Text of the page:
“Let them grow together until harvest; then at harvest time I will say to the harvesters,
“First collect the weeds and tie them in bundles for burning; but gather the wheat into my barn.”
Dear People of God,
It is never easy to understand how and why God does not intervene to remove the weeds that make the life of the wheat so difficult. Yet God in his wisdom lets them grow together.
the patience and love of God is on display.
The work of separating and dealing with the darnel and the wheat is work of God.
The Parable of the Weeds (13:24-30, 36-43) uses the same agricultural motif, but deals with the problem of the bad among the good in the world (v. 38).
“What the parable itself clearly tells us…is that the kingdom must contend with evil all around it, and that God permits evil and good to co-exist until the end.
The parable both guides and encourages disciples.
We need not weed out the bad (the message of the parable).
God will deal with the bad in the harvest (the message of the interpretation).
Perhaps some of us are overzealous “weeders” as in Matthew’s community who wanted to purify the community by rooting out the bad seed.
It is wilful attempt to interfere with God and a temptation for followers of Jesus in every age.
When the darnel and the wheat look alike as they grow, the harvest time is the most appropriate time to separate them.
We cannot avoid living with the bad people. We must never hate a sinful person. God hates our sins not the sinner per se.
We do not need to enter weeding frenzy; we end trampling the wheat in a haste and out of ignorance.
It is not necessary to damage the crop by pulling out the darnel.
There is no hurry to condemn the other member of faith and believes while we believe and worship the Lord.
The judgement day is the right time for God to pass judgement on the quality of the harvest.
Jesus makes clear that we simply cannot be certain who is “in” or who is “out.”
There is going to be lot of surprises and shock in the way God is going to deal with the harvest. (7:21-23; 8:11-12; 21:31-32; 25:31-46).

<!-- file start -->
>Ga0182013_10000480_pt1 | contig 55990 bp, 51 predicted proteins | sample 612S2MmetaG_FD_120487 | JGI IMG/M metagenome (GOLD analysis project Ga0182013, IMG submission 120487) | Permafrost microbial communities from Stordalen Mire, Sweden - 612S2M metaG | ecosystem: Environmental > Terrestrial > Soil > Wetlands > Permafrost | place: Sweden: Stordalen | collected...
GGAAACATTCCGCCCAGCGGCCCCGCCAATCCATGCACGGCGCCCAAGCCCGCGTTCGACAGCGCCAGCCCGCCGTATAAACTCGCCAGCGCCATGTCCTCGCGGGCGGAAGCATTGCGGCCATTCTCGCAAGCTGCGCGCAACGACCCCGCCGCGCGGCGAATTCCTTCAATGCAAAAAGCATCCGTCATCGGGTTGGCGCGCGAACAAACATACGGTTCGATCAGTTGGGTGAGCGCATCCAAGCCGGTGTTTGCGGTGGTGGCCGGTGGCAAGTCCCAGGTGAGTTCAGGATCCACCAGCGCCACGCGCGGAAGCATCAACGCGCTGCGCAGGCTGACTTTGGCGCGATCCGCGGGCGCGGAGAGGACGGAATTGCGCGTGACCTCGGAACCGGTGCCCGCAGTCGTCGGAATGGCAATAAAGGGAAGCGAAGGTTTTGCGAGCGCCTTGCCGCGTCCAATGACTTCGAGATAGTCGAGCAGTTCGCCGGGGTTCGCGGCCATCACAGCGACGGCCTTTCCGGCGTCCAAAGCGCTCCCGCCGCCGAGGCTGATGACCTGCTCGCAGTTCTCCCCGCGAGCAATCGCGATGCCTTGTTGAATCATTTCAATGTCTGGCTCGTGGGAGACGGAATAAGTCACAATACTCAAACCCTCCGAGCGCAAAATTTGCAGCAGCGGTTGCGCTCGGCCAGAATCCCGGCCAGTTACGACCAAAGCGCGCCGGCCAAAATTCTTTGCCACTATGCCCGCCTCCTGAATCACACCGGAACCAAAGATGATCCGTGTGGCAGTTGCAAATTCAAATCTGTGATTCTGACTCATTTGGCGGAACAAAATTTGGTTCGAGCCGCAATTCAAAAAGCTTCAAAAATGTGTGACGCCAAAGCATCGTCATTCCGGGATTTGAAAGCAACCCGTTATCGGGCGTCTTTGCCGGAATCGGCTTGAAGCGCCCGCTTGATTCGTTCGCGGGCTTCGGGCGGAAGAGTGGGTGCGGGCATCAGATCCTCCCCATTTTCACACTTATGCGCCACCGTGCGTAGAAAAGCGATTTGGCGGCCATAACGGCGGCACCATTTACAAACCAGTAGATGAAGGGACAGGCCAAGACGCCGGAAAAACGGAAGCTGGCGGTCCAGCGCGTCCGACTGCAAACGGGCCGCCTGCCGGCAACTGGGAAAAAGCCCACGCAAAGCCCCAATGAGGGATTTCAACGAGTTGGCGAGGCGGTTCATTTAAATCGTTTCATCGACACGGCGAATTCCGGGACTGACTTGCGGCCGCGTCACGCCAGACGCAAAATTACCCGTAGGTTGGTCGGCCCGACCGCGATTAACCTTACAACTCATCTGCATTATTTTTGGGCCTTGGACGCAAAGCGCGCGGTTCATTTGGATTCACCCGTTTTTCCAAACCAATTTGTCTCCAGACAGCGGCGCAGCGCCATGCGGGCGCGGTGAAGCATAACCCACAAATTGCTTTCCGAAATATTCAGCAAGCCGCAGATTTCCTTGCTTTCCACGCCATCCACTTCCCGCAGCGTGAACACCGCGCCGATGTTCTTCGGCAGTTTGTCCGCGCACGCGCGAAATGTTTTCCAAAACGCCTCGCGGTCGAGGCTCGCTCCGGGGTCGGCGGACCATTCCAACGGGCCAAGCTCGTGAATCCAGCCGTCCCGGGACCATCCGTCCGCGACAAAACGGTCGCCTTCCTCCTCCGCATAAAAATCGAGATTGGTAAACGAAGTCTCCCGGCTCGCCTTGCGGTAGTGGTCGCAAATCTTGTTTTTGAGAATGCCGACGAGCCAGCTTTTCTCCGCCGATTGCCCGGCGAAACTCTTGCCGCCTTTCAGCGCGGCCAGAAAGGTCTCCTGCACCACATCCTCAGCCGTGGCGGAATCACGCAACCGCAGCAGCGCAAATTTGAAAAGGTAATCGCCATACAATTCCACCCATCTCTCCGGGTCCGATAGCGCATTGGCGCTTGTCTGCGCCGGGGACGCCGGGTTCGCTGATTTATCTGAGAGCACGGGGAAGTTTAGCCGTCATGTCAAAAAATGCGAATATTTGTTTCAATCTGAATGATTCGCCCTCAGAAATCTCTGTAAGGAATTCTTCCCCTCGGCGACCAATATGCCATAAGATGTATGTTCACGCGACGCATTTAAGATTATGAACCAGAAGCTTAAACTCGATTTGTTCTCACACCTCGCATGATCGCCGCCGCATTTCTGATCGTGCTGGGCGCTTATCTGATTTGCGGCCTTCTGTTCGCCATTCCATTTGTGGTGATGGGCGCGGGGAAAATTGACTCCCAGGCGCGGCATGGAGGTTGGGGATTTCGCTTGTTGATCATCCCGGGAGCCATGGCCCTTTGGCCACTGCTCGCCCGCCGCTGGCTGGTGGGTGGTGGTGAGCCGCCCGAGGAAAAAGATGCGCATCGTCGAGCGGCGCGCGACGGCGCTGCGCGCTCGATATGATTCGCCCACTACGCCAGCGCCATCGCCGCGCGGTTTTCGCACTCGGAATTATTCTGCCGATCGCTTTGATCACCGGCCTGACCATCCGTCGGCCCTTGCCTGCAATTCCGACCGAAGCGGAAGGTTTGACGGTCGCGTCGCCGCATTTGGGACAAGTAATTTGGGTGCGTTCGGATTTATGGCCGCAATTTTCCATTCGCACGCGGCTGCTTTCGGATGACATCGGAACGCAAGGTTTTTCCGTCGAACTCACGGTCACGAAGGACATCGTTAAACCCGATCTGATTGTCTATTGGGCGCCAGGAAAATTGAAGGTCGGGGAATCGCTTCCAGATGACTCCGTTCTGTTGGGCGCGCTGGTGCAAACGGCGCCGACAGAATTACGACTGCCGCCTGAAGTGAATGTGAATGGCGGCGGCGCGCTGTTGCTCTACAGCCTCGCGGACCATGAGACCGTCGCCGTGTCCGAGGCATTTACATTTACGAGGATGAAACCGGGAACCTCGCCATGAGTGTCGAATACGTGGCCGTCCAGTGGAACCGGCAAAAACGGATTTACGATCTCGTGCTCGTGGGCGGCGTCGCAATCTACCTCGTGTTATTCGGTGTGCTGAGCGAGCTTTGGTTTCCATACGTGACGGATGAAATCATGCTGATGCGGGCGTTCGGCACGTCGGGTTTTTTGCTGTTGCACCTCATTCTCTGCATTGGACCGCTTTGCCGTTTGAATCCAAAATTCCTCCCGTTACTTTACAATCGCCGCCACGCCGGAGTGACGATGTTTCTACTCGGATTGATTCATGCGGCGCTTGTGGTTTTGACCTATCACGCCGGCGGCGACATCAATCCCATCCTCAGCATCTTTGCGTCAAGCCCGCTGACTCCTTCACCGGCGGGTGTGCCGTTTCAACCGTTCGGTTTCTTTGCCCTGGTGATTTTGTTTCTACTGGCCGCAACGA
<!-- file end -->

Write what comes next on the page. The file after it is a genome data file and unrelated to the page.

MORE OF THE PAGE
We need not the place of God in dealing with the darnel that is growing in the field out there.
How hard for us to recognise the evil within and to get rid of it at times. We tend to wait and put up with the evil that is growing in us but when it comes for the other, we rush to do away with it even at the cost of damaging and destroying and ignoring the good in others.
Mt. 7:3-5 “Why do you look at the speck of sawdust in your brother’s eye and pay no attention to the plank in your own eye? How can you say to your brother, ‘Let me take the speck out of your eye,’ when all the time there is a plank in your own eye? You hypocrite first take the plank out of your own eye, and then you will see clearly to remove the speck from your brother’s eye.
We need to protect the wheat and provide all that is needed for its sustenance and growth. Our concentration needs to be on the wheat not on the darnel. We need meticulously watch the growth and safety of the wheat. God will deal with the darnel in God’s time.
“Unless our righteousness exceeds that of the scribes and Pharisees, we will never enter the kingdom of heaven (Mt. 5:20).
God alone perceives the heart and lives. We cannot judge people by the way they look.
“The Lord does not look at the things people look at. People look at the outward appearance, but the Lord looks at the heart.” (1 Samuel 16:7)
Sin and Grace grow together. We cannot recognise the influence and impact of sin in our life unless we are led by grace. “No matter how much sin crept in, there was always more grace.” (Rom.5:20)
Are we in a hurry to listen to the Word of God as we are enthusiastic about doing the will of God?
The struggle between the good and the evil is indeed spiritually normal, and it allows us to recognise the work of the Holy Spirit in our lives. “Likewise, the Spirit helps us in our weakness; for we do not know how to pray as we ought, but that very Spirit intercedes with sighs too deep for words.” (Rom.8:26).
In the interpretation of this parable Jesus includes Judas, who will betray Jesus (26:47 ff.)—Peter, who will deny him (26:69 ff.)—Thomas, who will doubt him (John 20:24 ff.)—and James and John, whose concern has more to do with personal ambition than the kingdom of God (20:20-23; cf. Mark 10:37). In the end, only Judas will be lost. Who knows the Risen Lord might even forgive him in His abundant mercy?
It is all about patience that strengthens any relationship. When we know a lot of bad side of a person, we have the high responsibility to help them grow towards God not to develop an attitude of disgust and disregard.
We are not called to tolerate our imperfection but rather to pursue in imperfection without condemning and condoning the imperfect sides of our life and of others.
We are not called be the purifiers of the community but to humidify of the humanity.
Caring confrontation is needed but one on one basis not exposing and destroying the others. It is the method of Mathew. (Mt.18:15-20).
Let us give the place and honour in dealing with the matters of heart and soul to God.
we are reprimanded by this parable of Jesus that there is a process of ups and downs, forces of evil and the enemy cannot damage the growth of the crop of good works in us.
May we embrace the attitude of Jesus in dealing with Zacchaeus (Luke 19:1-10).
God will have the last word on the harvest. May we continue trust and be patient until the day of the Lord.